Gold falls mildly, amid cautious trade ahead of Sept. FOMC meeting
Investing.com -- Gold futures fell mildly on Tuesday erasing slight gains from one session earlier, as metal traders remained cautious ahead of a critical two-day Federal Open Market Committee meeting beginning on Wednesday.
On the Comex division of the New York Mercantile Exchange, gold for December delivery traded in a tight range between $1,101.50 and $1,108.50 before settling at 1,103.30, down 4.60 or 0.41% on the session. While gold futures have now closed lower on 14 of the last 20 sessions, the precious metal has still remained relatively flat over the last month due in part to several strong one-day moves. Since August 15, gold is down less than 1% from its level near $1,115.00 an ounce.
Gold likely gained support at $1,089.50, the low from Aug.10 and was met with resistance at $1,132.90, the high from Sept. 3.
For the second consecutive session, investors appeared hesitant to make any major moves before the FOMC issues a closely watched statement on Thursday, where it could raise its benchmark Federal Funds Rate for the first time in nine years. The rate, which banks use to lend to other institutions on overnight loans, has remained at its current level between zero and 0.25% since December, 2008.
Prior to the announcement, the U.S. Department of Labor's Bureau of Labor Statistics will release its Consumer Price Index for the month of August on Wednesday morning. After ticking up by 0.1% in July, the headline reading is expected to remain flat on a monthly basis, amid lower energy prices. The Core CPI Index, which strips out food and energy prices, is expected to increase by 0.2% following modest gains a month earlier.
Last month, Fed vice chair Stanley Fischer indicated that there is good reason to believe that inflation will move higher as the temporary forces such restraining it continue to "dissipate further." Core PCE inflation, the Fed's preferred gauge of price increases, has remained under its long-term targeted goal of 2% for every month over the last three years. Fischer highlighted a stronger dollar and dwindling crude prices as transitory or one-off effects that could recede over the next year.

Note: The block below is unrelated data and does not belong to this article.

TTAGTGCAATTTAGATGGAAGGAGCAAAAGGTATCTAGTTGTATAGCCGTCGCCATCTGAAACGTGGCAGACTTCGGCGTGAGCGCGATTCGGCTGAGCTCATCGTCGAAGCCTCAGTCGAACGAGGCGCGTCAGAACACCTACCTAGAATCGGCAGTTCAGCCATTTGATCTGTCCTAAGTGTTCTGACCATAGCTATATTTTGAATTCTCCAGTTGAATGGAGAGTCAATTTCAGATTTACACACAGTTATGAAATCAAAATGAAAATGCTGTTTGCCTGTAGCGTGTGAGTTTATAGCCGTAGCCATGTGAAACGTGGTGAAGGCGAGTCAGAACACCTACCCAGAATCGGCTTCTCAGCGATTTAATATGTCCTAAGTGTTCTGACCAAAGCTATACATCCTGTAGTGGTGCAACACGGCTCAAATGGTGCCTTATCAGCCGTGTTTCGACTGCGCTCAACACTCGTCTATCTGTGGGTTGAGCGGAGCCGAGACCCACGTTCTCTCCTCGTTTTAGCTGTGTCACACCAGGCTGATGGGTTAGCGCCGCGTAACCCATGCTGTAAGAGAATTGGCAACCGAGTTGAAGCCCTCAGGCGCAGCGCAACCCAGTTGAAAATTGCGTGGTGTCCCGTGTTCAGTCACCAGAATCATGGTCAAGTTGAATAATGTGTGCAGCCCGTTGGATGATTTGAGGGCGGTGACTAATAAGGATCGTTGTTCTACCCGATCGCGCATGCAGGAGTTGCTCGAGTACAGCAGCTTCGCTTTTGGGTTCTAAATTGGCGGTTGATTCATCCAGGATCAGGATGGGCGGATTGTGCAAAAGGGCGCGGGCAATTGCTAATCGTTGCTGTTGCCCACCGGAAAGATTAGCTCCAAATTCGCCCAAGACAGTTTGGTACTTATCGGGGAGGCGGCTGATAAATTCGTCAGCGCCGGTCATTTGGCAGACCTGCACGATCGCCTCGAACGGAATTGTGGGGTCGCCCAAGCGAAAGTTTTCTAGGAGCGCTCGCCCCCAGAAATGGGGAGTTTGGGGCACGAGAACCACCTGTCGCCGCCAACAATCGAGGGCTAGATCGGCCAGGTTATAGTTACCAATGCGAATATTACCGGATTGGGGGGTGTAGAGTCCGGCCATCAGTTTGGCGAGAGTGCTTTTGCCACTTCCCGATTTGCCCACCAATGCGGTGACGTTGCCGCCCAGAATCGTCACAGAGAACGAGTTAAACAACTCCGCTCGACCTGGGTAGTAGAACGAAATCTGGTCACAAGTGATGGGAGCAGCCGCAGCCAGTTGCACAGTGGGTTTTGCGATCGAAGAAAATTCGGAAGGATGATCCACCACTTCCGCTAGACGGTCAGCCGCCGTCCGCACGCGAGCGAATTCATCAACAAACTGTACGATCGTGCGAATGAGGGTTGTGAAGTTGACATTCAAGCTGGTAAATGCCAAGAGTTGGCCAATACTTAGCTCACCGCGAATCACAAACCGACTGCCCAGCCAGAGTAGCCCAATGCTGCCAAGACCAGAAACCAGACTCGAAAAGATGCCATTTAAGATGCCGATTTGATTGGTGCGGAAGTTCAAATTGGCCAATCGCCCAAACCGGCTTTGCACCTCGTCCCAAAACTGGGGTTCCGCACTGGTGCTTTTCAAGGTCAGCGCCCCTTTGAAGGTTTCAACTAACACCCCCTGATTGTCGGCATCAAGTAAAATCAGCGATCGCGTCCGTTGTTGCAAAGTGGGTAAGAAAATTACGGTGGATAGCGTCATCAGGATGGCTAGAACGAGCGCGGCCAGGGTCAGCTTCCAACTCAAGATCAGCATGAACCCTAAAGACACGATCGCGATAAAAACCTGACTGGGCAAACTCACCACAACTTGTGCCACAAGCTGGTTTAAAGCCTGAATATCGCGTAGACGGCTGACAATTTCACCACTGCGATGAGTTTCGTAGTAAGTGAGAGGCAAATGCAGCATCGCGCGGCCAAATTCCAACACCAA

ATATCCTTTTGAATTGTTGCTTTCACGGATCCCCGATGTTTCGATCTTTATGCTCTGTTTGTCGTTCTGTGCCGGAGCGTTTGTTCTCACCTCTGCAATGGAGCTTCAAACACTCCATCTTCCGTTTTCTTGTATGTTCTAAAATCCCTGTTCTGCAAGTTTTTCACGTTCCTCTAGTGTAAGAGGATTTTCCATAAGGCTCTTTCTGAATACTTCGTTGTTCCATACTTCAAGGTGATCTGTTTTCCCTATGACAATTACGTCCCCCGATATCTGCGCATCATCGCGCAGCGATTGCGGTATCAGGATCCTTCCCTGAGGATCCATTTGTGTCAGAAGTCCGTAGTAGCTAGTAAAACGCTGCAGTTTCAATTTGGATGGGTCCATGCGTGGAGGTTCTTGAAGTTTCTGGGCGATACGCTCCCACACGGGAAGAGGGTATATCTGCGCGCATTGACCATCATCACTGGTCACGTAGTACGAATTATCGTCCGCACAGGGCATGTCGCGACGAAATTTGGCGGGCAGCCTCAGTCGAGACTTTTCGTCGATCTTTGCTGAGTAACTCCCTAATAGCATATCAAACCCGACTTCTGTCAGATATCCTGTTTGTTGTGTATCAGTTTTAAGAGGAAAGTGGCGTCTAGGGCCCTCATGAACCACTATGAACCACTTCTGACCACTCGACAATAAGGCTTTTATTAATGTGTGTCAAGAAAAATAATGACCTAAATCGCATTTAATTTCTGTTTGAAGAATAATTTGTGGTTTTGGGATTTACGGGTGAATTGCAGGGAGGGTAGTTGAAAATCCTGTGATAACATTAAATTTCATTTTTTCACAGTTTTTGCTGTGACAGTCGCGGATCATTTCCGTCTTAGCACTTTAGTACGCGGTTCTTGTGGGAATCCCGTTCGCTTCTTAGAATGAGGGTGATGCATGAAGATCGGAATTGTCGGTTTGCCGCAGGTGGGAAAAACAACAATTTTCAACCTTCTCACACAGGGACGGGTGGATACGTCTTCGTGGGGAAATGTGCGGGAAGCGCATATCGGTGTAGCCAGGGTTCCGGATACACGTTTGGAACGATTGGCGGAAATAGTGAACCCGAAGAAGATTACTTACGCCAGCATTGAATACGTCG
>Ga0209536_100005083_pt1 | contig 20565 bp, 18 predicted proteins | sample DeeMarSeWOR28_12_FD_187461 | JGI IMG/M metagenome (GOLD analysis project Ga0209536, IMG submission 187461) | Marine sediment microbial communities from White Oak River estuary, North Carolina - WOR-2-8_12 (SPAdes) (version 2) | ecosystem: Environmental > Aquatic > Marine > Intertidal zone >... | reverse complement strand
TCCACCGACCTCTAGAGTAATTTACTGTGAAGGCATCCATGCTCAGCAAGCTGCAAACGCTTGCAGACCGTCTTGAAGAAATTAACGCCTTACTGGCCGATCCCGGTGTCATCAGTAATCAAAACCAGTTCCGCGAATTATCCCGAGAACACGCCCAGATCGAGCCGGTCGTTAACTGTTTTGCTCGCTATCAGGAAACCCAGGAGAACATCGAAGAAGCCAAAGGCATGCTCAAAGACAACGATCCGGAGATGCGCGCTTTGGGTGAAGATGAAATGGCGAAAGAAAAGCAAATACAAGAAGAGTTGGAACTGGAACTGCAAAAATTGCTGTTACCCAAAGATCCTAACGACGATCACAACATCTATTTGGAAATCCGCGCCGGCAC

Fed chair Janet Yellen has also noted that it could take up to 18 months for a change in interest rates to fully impact the economy. The hawkish stance provides support for a modest interest rate hike if the Fed believes inflationary pressures could increase even after rates move higher.
Gold, which is not attached to interest rates or dividends, struggles to compete with high-yield bearing assets in rising rate environments.
Elsewhere, the Shanghai Composite Index fell by more than 3.5% in overnight trading, suffering its sharpest one-day loss in three weeks. After surging by approximately 150% in a 12-month period, Chinese equities have plunged by roughly 40% from its mid-June highs, amid slowing growth forecasts and liquidity concerns.
China is the world's largest producer of gold and the second-largest consumer of the precious metal behind India.
The U.S. Dollar Index, which measures the strength of the greenback versus a basket of six other major currencies, surged more than 0.35% to an intraday high of 95.85, before falling slightly back to 95.74 in U.S. afternoon trading. On Monday, the index to fell to near September lows of 95.29.
Silver for December delivery fell 0.058 or 0.40% to 14.305 an ounce.
Copper for December delivery rose 0.021 or 0.86% to 2.426 a pound.
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